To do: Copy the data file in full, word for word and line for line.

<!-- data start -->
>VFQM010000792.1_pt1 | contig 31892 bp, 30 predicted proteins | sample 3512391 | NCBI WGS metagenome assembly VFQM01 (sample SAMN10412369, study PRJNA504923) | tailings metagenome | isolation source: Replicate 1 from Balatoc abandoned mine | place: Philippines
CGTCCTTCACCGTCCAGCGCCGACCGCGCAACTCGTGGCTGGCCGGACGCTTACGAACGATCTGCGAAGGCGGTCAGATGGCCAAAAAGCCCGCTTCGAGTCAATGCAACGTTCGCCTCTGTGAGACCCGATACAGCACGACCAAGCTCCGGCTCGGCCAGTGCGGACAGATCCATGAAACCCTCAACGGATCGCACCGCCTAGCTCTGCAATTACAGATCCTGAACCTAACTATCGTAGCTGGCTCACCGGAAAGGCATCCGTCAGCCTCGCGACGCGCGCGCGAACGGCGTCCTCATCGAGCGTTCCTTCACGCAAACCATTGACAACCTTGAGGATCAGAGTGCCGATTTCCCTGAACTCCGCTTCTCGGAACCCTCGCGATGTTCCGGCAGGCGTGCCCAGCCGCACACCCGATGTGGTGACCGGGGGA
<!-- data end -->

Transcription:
>VFQM010000792.1_pt1 | contig 31892 bp, 30 predicted proteins | sample 3512391 | NCBI WGS metagenome assembly VFQM01 (sample SAMN10412369, study PRJNA504923) | tailings metagenome | isolation source: Replicate 1 from Balatoc abandoned mine | place: Philippines
CGTCCTTCACCGTCCAGCGCCGACCGCGCAACTCGTGGCTGGCCGGACGCTTACGAACGATCTGCGAAGGCGGTCAGATGGCCAAAAAGCCCGCTTCGAGTCAATGCAACGTTCGCCTCTGTGAGACCCGATACAGCACGACCAAGCTCCGGCTCGGCCAGTGCGGACAGATCCATGAAACCCTCAACGGATCGCACCGCCTAGCTCTGCAATTACAGATCCTGAACCTAACTATCGTAGCTGGCTCACCGGAAAGGCATCCGTCAGCCTCGCGACGCGCGCGCGAACGGCGTCCTCATCGAGCGTTCCTTCACGCAAACCATTGACAACCTTGAGGATCAGAGTGCCGATTTCCCTGAACTCCGCTTCTCGGAACCCTCGCGATGTTCCGGCAGGCGTGCCCAGCCGCACACCCGATGTGGTGACCGGGGGA